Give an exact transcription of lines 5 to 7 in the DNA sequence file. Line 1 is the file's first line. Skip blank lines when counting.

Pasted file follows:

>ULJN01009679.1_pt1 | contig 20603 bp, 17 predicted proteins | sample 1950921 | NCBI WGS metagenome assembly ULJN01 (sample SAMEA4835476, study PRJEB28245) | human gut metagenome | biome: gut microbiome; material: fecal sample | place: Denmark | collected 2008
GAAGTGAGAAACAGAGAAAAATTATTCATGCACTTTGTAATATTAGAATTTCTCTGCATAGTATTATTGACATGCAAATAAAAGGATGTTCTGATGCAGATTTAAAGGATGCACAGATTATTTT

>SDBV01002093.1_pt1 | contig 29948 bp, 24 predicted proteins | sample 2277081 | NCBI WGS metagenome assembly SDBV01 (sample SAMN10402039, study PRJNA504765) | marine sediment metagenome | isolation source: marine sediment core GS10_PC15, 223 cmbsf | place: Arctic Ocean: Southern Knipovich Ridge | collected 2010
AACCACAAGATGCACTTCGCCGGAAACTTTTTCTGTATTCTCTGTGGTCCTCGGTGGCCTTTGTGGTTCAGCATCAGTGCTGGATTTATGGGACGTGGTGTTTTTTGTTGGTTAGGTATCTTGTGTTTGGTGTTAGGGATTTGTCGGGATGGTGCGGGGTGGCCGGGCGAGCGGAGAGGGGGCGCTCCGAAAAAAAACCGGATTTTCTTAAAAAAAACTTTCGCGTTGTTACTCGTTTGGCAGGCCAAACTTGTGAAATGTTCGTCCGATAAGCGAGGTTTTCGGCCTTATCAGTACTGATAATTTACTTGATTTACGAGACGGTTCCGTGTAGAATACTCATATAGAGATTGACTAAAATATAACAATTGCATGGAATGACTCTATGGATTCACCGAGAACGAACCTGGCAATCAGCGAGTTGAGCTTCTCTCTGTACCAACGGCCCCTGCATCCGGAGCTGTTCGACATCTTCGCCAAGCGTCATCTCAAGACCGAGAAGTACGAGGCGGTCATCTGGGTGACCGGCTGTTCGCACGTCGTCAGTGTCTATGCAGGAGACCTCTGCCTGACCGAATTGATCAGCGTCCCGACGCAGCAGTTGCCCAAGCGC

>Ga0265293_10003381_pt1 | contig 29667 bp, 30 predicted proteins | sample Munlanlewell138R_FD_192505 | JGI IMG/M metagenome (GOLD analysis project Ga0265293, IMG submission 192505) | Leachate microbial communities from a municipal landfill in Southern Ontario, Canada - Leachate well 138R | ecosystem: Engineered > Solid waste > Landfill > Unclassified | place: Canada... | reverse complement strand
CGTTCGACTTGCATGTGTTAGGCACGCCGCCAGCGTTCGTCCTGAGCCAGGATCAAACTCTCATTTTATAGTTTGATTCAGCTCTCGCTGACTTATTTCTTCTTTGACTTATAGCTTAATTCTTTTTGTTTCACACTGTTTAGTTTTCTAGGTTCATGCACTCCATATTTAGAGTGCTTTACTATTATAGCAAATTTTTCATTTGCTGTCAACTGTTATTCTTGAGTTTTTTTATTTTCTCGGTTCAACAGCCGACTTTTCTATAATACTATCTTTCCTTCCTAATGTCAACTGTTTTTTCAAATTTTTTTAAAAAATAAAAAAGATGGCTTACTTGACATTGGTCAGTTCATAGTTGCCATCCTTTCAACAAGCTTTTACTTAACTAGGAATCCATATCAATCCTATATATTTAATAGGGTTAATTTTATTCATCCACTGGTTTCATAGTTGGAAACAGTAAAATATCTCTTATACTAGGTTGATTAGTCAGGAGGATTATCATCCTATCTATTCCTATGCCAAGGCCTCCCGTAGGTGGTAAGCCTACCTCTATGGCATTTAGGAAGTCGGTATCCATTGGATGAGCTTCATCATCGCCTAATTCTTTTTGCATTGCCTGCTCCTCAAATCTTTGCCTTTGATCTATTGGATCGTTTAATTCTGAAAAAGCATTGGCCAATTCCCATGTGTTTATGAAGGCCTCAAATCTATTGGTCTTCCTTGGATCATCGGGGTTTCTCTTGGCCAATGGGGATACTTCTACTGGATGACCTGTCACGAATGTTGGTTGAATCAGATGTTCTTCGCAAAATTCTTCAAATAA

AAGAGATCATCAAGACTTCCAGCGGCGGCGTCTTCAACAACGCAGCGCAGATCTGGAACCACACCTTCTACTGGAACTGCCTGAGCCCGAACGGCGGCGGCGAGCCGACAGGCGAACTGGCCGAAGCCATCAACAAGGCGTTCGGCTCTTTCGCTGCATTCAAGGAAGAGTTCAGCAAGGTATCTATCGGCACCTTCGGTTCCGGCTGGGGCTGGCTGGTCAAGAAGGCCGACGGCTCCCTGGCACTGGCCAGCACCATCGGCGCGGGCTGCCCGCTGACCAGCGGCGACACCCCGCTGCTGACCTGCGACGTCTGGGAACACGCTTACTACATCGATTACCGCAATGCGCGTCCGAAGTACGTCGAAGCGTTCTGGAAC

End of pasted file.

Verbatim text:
>Ga0265293_10003381_pt1 | contig 29667 bp, 30 predicted proteins | sample Munlanlewell138R_FD_192505 | JGI IMG/M metagenome (GOLD analysis project Ga0265293, IMG submission 192505) | Leachate microbial communities from a municipal landfill in Southern Ontario, Canada - Leachate well 138R | ecosystem: Engineered > Solid waste > Landfill > Unclassified | place: Canada... | reverse complement strand
CGTTCGACTTGCATGTGTTAGGCACGCCGCCAGCGTTCGTCCTGAGCCAGGATCAAACTCTCATTTTATAGTTTGATTCAGCTCTCGCTGACTTATTTCTTCTTTGACTTATAGCTTAATTCTTTTTGTTTCACACTGTTTAGTTTTCTAGGTTCATGCACTCCATATTTAGAGTGCTTTACTATTATAGCAAATTTTTCATTTGCTGTCAACTGTTATTCTTGAGTTTTTTTATTTTCTCGGTTCAACAGCCGACTTTTCTATAATACTATCTTTCCTTCCTAATGTCAACTGTTTTTTCAAATTTTTTTAAAAAATAAAAAAGATGGCTTACTTGACATTGGTCAGTTCATAGTTGCCATCCTTTCAACAAGCTTTTACTTAACTAGGAATCCATATCAATCCTATATATTTAATAGGGTTAATTTTATTCATCCACTGGTTTCATAGTTGGAAACAGTAAAATATCTCTTATACTAGGTTGATTAGTCAGGAGGATTATCATCCTATCTATTCCTATGCCAAGGCCTCCCGTAGGTGGTAAGCCTACCTCTATGGCATTTAGGAAGTCGGTATCCATTGGATGAGCTTCATCATCGCCTAATTCTTTTTGCATTGCCTGCTCCTCAAATCTTTGCCTTTGATCTATTGGATCGTTTAATTCTGAAAAAGCATTGGCCAATTCCCATGTGTTTATGAAGGCCTCAAATCTATTGGTCTTCCTTGGATCATCGGGGTTTCTCTTGGCCAATGGGGATACTTCTACTGGATGACCTGTCACGAATGTTGGTTGAATCAGATGTTCTTCGCAAAATTCTTCAAATAA

AAGAGATCATCAAGACTTCCAGCGGCGGCGTCTTCAACAACGCAGCGCAGATCTGGAACCACACCTTCTACTGGAACTGCCTGAGCCCGAACGGCGGCGGCGAGCCGACAGGCGAACTGGCCGAAGCCATCAACAAGGCGTTCGGCTCTTTCGCTGCATTCAAGGAAGAGTTCAGCAAGGTATCTATCGGCACCTTCGGTTCCGGCTGGGGCTGGCTGGTCAAGAAGGCCGACGGCTCCCTGGCACTGGCCAGCACCATCGGCGCGGGCTGCCCGCTGACCAGCGGCGACACCCCGCTGCTGACCTGCGACGTCTGGGAACACGCTTACTACATCGATTACCGCAATGCGCGTCCGAAGTACGTCGAAGCGTTCTGGAAC